Three Billboards and the new philistinism

Only a fool would think Martin McDonagh’s movie endorses racism.

Christian Butler
Reviewer

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Three Billboards Outside Ebbing, Missouri is the third film by writer, director and self-described ‘equal opportunities offender’ Martin McDonagh, best known for his cult dark comedy In Bruges. The titular billboards are put up by a mother protesting the lack of progress in a police investigation into the rape and murder of her daughter. This drama has the foul language, dark humour and exaggerated violence of McDonagh’s previous work, but it is also a more poignant, if at times heavy-handed affair. It’s the odds-on favourite to win Best Picture at the Oscars, and Frances McDormand and Sam Rockwell are highly favoured to win in their acting categories.

However, a backlash is brewing against the film for its portrayal of racism, specifically the cop character that Rockwell plays. When he won his Golden Globe for Best Supporting Actor, commentators in the New York Times and the Huffington Post suggested that by celebrating Rockwell’s portrayal of a racist cop, the Globes were somehow endorsing racism itself. No doubt this backlash will build as more people see the film and we get closer to the ‘so white’ Oscars.

If it’s not already absurd enough to act like the Golden Globes has one iota of political (let alone artistic) significance, these critics are claiming that approving of an actor’s performance is the same as approving of the character he portrays. Does this mean when the Academy gave Anthony Hopkins the Oscar for playing Hannibal Lecter, it was voicing its support of cannibalism and murder? Imagine how movies would suffer if even a villain’s most villainous traits had to be inoffensive.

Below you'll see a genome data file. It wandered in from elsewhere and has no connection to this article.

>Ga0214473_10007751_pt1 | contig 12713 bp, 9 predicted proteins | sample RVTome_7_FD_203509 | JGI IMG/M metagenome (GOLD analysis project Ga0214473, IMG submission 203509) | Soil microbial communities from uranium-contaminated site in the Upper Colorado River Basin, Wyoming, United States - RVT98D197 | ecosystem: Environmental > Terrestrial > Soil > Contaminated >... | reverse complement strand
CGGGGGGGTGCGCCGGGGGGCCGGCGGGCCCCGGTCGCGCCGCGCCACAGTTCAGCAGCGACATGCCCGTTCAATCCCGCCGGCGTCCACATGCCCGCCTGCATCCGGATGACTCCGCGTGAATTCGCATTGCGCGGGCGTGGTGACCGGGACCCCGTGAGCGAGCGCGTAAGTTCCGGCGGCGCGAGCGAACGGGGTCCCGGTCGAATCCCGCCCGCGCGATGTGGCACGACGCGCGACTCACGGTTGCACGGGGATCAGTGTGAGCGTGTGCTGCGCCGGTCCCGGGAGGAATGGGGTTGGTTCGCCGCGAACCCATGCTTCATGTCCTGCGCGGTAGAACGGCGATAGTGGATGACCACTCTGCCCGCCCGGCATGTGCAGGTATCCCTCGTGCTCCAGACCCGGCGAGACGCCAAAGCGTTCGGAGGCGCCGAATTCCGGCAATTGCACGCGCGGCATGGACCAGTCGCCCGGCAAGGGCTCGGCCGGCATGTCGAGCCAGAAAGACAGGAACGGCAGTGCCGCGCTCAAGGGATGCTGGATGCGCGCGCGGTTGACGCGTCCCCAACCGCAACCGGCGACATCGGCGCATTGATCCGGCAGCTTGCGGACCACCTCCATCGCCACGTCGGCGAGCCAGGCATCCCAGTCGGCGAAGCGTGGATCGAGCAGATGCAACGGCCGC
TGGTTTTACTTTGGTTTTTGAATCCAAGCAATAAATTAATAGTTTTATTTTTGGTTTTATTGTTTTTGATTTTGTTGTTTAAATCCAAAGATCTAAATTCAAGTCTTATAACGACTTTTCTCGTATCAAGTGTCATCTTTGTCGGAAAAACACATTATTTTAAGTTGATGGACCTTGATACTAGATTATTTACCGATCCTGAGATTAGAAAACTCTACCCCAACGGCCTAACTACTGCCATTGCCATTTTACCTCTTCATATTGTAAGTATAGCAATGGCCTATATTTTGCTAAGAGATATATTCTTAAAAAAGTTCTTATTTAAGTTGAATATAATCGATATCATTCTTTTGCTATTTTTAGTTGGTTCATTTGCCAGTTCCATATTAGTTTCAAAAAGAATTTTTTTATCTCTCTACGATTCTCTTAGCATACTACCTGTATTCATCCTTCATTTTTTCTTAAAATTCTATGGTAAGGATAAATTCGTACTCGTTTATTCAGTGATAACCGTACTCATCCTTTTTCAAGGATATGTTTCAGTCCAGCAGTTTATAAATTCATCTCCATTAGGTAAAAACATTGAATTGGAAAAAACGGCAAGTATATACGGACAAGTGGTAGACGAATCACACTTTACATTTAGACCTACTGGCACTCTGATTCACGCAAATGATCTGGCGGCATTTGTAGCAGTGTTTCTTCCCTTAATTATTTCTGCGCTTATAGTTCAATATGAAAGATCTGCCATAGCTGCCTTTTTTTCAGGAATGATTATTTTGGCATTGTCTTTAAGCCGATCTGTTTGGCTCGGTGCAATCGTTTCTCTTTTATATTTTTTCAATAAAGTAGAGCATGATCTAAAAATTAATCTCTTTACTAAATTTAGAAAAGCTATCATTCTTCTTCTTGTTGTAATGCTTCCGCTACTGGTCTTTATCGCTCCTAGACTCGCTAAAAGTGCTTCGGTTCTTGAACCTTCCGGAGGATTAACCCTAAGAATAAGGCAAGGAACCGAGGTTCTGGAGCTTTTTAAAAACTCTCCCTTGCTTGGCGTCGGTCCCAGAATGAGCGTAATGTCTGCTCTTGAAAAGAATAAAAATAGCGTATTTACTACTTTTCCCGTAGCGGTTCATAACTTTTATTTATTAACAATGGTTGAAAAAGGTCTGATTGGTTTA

Those raging against Three Billboards seem not to have seen it. It isn’t really even about race. The central moral questions are about justice and vigilantism, as McDormand tries to make up for her daughter’s gruesome death. The racism of Rockwell’s character is almost incidental. An article in the Guardian said it offered a ‘shallow’ portrayal of race, and that Get Out is far superior. But this is a ridiculous comparison to make.

One of the sticking points for McDonagh’s critics is that he gave Rockwell’s character a storyline of moral redemption. This is, again, not really accurate, as the ending is ambiguous, and Rockwell’s arc is complex. But in this age of identity politics, everything must be reduced to a binary morality. Subtleties in art become impossible on these terms. There is something anti-human about all this. These people seem to think that someone with backward views can never learn from the error of their ways.

Those writing off Three Billboards Outside Ebbing, Missouri seem to think that seeing unchallenged racism on screen will make mainstream audiences think it is acceptable. But it is these critics who really lack sophistication. They are prioritising their political preoccupations over all else and wilfully rejecting nuance. They seem to think a filmmaker must either approve of his characters’ views or spell out his disapproval on screen. In the end, bad deeds sometimes go unpunished, particularly in a Martin McDonagh film.

Christian Butler is a spiked columnist. Follow him on Twitter: @CPAButler

Watch the trailer for Three Billboards Outside Ebbing, Missouri:

Picture by: Getty

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